2. Bitter Root Irrigation district canal, looking east, typical section (canal ...

    Library of Congress Historic Buildings Survey, Historic Engineering Record, Historic Landscapes Survey

    Bitter Root Irrigation district canal, looking east, typical section (canal full) - Bitter Root Irrigation Project, Bitter Root Irrigation Canal, Heading at Rock Creek Diversion Dam, West of U.S. Highway 93, Darby, Ravalli County, MT

  3. Biological and chemical-physical properties of root-end filling materials: A comparative study

    PubMed Central

    Ceci, Matteo; Beltrami, Riccardo; Chiesa, Marco; Colombo, Marco; Poggio, Claudio

    2015-01-01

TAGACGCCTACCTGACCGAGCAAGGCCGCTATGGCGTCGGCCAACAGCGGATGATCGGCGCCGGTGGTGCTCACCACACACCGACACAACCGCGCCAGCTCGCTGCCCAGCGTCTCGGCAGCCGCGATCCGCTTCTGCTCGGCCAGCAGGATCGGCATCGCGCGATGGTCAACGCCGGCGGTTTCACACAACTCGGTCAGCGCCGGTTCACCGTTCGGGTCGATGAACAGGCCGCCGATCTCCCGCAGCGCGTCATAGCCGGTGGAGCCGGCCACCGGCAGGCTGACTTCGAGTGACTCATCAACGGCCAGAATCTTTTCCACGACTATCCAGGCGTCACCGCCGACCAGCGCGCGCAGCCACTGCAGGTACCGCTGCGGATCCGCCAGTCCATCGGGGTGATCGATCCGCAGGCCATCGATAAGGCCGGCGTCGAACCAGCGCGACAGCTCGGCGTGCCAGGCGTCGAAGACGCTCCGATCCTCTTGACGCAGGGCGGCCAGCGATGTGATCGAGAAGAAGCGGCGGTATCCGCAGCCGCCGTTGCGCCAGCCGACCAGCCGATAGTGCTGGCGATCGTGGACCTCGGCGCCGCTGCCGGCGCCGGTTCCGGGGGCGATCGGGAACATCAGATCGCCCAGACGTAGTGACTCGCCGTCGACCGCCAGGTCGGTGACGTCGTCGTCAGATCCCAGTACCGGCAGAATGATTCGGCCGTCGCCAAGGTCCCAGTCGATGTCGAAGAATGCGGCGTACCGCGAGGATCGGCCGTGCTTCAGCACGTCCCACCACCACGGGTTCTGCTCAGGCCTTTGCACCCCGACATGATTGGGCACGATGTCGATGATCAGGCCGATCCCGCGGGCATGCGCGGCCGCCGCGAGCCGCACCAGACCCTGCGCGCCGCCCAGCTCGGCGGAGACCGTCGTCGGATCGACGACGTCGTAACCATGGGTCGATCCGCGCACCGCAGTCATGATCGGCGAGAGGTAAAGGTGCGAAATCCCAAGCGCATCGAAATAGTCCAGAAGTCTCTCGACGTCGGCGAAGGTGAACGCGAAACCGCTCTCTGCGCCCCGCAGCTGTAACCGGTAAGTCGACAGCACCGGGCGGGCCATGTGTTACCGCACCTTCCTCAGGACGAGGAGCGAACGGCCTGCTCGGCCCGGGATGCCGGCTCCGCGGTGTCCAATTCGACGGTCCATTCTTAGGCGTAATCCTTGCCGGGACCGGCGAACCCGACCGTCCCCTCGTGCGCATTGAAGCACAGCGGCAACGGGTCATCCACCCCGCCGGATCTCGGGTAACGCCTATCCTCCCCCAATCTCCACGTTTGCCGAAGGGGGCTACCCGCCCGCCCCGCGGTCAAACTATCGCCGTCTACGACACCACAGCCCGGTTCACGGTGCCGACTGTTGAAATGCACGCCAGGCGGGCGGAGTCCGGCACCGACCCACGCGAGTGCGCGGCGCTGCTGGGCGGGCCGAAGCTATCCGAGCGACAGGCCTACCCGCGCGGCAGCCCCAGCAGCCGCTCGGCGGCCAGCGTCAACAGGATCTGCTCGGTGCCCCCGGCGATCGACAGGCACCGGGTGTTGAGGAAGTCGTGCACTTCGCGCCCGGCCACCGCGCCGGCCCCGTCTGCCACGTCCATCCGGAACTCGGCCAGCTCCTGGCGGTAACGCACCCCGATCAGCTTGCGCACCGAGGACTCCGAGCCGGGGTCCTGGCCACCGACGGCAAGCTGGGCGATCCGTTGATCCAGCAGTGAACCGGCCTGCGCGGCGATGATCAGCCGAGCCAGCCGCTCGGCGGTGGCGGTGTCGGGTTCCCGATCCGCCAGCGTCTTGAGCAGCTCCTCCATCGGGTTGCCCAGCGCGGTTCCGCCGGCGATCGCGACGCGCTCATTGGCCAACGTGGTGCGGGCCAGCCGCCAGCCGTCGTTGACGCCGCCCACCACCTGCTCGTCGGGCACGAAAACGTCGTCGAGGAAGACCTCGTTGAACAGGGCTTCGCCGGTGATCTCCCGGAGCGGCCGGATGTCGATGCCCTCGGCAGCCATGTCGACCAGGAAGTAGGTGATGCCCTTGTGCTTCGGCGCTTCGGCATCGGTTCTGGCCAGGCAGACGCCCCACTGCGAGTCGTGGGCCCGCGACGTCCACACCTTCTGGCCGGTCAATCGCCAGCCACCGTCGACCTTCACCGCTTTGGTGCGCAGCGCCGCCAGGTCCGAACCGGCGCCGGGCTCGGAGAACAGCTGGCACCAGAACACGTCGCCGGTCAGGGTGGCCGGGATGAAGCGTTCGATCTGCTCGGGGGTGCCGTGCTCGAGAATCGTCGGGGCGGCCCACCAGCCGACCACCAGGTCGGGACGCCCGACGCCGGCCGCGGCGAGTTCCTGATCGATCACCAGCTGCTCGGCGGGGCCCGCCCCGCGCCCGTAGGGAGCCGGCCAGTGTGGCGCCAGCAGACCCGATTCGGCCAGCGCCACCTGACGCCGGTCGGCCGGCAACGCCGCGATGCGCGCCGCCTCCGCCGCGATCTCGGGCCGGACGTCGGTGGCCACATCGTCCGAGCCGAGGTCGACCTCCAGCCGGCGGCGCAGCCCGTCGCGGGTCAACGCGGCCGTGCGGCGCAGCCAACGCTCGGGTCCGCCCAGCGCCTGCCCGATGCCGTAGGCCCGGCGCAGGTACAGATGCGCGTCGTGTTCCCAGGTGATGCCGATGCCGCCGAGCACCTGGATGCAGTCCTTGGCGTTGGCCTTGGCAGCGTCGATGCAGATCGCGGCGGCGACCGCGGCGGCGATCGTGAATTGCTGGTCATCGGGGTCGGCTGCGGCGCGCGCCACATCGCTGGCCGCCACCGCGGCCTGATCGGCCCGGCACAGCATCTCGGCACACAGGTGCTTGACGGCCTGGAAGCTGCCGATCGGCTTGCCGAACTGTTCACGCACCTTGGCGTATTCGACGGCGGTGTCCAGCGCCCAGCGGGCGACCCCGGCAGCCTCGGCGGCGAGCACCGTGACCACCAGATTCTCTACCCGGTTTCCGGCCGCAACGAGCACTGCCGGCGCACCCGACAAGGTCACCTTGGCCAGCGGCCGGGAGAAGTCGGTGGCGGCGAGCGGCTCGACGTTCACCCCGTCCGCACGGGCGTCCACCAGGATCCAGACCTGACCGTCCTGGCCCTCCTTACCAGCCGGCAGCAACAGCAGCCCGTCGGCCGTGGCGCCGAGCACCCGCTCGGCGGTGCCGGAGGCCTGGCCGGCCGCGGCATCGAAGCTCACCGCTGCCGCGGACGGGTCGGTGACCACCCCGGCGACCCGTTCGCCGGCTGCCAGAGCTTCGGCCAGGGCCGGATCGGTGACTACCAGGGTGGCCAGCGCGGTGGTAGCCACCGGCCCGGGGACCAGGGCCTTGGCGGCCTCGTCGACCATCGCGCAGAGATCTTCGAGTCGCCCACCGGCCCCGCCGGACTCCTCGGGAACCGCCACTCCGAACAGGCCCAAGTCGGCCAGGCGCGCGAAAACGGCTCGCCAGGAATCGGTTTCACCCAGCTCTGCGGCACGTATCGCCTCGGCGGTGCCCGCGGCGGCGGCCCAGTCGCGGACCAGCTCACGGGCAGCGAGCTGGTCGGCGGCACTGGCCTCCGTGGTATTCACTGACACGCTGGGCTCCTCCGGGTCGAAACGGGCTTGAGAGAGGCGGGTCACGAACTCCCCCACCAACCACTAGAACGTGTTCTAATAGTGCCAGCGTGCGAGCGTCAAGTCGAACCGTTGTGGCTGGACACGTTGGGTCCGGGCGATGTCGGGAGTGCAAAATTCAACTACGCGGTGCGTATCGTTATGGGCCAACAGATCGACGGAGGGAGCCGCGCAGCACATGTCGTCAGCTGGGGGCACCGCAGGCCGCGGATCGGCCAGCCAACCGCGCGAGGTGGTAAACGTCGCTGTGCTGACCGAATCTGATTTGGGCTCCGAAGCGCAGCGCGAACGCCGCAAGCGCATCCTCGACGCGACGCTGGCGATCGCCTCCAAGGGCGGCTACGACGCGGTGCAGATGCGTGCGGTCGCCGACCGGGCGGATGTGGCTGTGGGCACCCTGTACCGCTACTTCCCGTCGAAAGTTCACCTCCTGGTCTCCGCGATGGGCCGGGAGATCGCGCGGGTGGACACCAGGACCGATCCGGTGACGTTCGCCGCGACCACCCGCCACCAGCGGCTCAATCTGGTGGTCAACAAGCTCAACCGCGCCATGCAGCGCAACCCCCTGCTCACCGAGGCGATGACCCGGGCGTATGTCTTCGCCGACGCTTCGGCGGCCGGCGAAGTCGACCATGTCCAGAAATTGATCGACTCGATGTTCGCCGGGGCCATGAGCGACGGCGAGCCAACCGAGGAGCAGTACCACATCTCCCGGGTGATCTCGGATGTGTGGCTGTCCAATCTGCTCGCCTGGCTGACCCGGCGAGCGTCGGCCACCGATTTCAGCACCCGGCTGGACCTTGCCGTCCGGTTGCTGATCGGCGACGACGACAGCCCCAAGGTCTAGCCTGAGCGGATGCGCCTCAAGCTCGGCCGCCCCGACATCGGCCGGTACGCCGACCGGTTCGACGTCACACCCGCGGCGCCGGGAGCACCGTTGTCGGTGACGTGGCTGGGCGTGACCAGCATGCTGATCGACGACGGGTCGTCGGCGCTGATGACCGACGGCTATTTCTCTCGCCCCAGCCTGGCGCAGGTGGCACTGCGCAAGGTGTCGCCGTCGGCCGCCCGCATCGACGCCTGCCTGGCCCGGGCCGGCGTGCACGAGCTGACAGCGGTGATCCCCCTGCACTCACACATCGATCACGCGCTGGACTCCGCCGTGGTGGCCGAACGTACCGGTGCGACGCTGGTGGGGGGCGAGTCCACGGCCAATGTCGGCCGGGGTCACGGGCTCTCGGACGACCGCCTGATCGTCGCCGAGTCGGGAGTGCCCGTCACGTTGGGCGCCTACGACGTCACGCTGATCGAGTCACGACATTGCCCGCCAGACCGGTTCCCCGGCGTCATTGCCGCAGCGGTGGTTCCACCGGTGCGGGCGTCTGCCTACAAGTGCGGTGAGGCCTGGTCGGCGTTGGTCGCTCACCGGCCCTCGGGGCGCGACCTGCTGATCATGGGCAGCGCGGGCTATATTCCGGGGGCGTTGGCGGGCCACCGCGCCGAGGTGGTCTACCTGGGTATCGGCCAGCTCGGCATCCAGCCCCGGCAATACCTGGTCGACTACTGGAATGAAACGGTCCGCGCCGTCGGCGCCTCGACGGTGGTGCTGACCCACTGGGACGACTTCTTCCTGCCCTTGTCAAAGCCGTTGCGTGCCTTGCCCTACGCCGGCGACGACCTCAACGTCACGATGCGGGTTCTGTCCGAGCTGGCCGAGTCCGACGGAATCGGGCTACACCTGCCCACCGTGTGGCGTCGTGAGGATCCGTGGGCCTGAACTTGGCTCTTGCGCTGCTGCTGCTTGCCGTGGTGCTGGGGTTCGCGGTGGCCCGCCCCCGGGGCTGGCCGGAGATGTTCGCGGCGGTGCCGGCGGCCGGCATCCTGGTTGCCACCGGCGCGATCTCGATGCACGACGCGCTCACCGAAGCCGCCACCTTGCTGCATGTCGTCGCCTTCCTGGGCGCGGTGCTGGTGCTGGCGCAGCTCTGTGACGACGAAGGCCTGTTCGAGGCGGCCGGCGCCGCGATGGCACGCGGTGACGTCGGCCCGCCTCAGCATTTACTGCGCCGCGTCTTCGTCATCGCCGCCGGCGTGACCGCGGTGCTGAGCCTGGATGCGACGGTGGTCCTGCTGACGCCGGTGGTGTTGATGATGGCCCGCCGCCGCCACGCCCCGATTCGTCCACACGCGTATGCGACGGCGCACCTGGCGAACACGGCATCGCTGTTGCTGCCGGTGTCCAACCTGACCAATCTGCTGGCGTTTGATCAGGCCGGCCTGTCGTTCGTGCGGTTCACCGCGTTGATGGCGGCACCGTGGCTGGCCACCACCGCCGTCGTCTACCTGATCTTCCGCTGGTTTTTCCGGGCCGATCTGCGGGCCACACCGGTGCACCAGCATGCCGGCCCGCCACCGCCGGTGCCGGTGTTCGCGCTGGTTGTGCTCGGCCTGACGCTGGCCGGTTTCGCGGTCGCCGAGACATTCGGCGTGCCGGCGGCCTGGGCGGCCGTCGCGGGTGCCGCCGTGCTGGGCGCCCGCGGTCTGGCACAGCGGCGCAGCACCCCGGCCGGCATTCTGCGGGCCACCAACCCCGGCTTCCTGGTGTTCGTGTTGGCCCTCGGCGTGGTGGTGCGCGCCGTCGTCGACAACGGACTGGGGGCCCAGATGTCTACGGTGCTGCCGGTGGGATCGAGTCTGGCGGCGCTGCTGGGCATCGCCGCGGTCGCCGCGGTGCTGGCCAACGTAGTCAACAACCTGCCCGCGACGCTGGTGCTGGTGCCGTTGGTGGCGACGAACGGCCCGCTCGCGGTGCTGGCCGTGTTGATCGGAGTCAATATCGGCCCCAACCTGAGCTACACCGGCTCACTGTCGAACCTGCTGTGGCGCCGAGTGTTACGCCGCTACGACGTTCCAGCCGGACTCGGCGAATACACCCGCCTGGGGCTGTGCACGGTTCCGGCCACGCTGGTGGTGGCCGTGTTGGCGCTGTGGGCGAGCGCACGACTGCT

Aim: The purpose of the study is to evaluate and compare the biological and chemical-physical properties of four different root-end filling materials. Materials and Methods: Cytotoxicity towards murine odontoblasts cells (MDPC-23) was evaluated using the Transwell insert methodology by Alamar blue test. Streptococcus salivarius, S. sanguis, and S. mutans strains were selected to evaluate the antimicrobial activity by agar disc diffusion test. Solubility was determined after 24 h and 2 months. pH values were measured after 3 and 24 h. To evaluate radiopacity, all materials were scanned on a GE Healthcare Lunar Prodigy. Results: Excellent percentage of vitality were obtained by mineral trioxide aggregate (MTA)-based materials and Biodentine. MTA-Angelus, ProRoot MTA, and Intermediate Restorative Material (IRM) showed the highest values for the inhibition zones when tested for S. mutans, while Biodentine showed the largest inhibition zone when tested for S. sanguis. All the materials fulfilled the requirements of the International Standard 6876, demonstrating low solubility with a weight loss of less than 3%. No significant reduction in pH value was demonstrated after 24 h. ProRoot MTA and MTA-Angelus showed the highest values of radiographic density. Conclusions: The differences showed by the root-end filling materials tested do not cover completely the ideal clinical requests. PMID:25829684